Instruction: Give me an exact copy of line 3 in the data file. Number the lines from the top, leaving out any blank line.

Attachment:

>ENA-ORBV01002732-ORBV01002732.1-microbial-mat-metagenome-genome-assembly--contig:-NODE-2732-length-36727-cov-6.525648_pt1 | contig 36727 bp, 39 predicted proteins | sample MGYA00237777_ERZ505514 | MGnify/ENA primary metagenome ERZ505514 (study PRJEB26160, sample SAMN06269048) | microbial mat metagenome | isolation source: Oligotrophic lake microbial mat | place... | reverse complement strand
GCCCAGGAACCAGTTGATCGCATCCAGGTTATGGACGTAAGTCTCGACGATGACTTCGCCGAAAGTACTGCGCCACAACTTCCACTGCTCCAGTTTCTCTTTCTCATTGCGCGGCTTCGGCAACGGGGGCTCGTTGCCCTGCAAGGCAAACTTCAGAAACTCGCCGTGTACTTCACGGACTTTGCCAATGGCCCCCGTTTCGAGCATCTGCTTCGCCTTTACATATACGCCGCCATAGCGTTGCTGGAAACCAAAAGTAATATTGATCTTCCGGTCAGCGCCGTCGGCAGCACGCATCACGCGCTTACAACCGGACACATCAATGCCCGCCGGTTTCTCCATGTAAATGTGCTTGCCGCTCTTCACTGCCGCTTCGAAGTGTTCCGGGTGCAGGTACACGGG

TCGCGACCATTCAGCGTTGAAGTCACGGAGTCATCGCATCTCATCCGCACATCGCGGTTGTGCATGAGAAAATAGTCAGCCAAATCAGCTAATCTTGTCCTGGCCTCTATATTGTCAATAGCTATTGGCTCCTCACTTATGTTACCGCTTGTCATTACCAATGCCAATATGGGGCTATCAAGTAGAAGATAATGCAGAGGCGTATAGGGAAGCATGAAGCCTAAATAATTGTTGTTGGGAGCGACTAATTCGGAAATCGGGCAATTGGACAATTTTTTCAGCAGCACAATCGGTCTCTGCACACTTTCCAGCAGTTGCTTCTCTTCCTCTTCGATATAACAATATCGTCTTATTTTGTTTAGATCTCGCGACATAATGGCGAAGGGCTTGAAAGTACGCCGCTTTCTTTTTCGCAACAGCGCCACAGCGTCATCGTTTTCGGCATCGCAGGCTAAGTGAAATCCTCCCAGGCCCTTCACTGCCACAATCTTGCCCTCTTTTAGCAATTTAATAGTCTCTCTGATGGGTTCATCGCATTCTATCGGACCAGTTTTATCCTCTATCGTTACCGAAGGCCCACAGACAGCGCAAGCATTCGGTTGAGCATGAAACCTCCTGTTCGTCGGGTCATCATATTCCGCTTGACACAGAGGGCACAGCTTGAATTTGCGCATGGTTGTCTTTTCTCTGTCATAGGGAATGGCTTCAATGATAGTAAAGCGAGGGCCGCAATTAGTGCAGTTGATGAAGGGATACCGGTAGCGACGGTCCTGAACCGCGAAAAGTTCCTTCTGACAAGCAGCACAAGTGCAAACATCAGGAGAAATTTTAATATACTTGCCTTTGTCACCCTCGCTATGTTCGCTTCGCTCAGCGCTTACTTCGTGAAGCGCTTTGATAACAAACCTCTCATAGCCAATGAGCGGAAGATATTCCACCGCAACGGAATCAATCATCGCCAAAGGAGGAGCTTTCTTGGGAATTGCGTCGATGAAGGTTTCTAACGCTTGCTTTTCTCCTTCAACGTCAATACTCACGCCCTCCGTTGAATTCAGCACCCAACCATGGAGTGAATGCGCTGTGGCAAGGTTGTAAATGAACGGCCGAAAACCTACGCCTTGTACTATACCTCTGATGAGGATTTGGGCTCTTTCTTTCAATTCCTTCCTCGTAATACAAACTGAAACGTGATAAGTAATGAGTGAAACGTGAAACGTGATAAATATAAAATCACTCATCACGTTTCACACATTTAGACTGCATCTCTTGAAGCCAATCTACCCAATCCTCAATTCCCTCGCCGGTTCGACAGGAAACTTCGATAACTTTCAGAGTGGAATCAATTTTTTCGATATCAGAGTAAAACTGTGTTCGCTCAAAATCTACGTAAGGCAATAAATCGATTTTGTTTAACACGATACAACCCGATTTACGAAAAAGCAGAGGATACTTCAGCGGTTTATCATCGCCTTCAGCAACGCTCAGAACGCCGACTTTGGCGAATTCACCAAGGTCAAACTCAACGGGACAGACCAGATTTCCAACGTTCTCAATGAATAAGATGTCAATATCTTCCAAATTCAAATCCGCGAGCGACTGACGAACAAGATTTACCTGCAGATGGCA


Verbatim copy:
TCGCGACCATTCAGCGTTGAAGTCACGGAGTCATCGCATCTCATCCGCACATCGCGGTTGTGCATGAGAAAATAGTCAGCCAAATCAGCTAATCTTGTCCTGGCCTCTATATTGTCAATAGCTATTGGCTCCTCACTTATGTTACCGCTTGTCATTACCAATGCCAATATGGGGCTATCAAGTAGAAGATAATGCAGAGGCGTATAGGGAAGCATGAAGCCTAAATAATTGTTGTTGGGAGCGACTAATTCGGAAATCGGGCAATTGGACAATTTTTTCAGCAGCACAATCGGTCTCTGCACACTTTCCAGCAGTTGCTTCTCTTCCTCTTCGATATAACAATATCGTCTTATTTTGTTTAGATCTCGCGACATAATGGCGAAGGGCTTGAAAGTACGCCGCTTTCTTTTTCGCAACAGCGCCACAGCGTCATCGTTTTCGGCATCGCAGGCTAAGTGAAATCCTCCCAGGCCCTTCACTGCCACAATCTTGCCCTCTTTTAGCAATTTAATAGTCTCTCTGATGGGTTCATCGCATTCTATCGGACCAGTTTTATCCTCTATCGTTACCGAAGGCCCACAGACAGCGCAAGCATTCGGTTGAGCATGAAACCTCCTGTTCGTCGGGTCATCATATTCCGCTTGACACAGAGGGCACAGCTTGAATTTGCGCATGGTTGTCTTTTCTCTGTCATAGGGAATGGCTTCAATGATAGTAAAGCGAGGGCCGCAATTAGTGCAGTTGATGAAGGGATACCGGTAGCGACGGTCCTGAACCGCGAAAAGTTCCTTCTGACAAGCAGCACAAGTGCAAACATCAGGAGAAATTTTAATATACTTGCCTTTGTCACCCTCGCTATGTTCGCTTCGCTCAGCGCTTACTTCGTGAAGCGCTTTGATAACAAACCTCTCATAGCCAATGAGCGGAAGATATTCCACCGCAACGGAATCAATCATCGCCAAAGGAGGAGCTTTCTTGGGAATTGCGTCGATGAAGGTTTCTAACGCTTGCTTTTCTCCTTCAACGTCAATACTCACGCCCTCCGTTGAATTCAGCACCCAACCATGGAGTGAATGCGCTGTGGCAAGGTTGTAAATGAACGGCCGAAAACCTACGCCTTGTACTATACCTCTGATGAGGATTTGGGCTCTTTCTTTCAATTCCTTCCTCGTAATACAAACTGAAACGTGATAAGTAATGAGTGAAACGTGAAACGTGATAAATATAAAATCACTCATCACGTTTCACACATTTAGACTGCATCTCTTGAAGCCAATCTACCCAATCCTCAATTCCCTCGCCGGTTCGACAGGAAACTTCGATAACTTTCAGAGTGGAATCAATTTTTTCGATATCAGAGTAAAACTGTGTTCGCTCAAAATCTACGTAAGGCAATAAATCGATTTTGTTTAACACGATACAACCCGATTTACGAAAAAGCAGAGGATACTTCAGCGGTTTATCATCGCCTTCAGCAACGCTCAGAACGCCGACTTTGGCGAATTCACCAAGGTCAAACTCAACGGGACAGACCAGATTTCCAACGTTCTCAATGAATAAGATGTCAATATCTTCCAAATTCAAATCCGCGAGCGACTGACGAACAAGATTTACCTGCAGATGGCA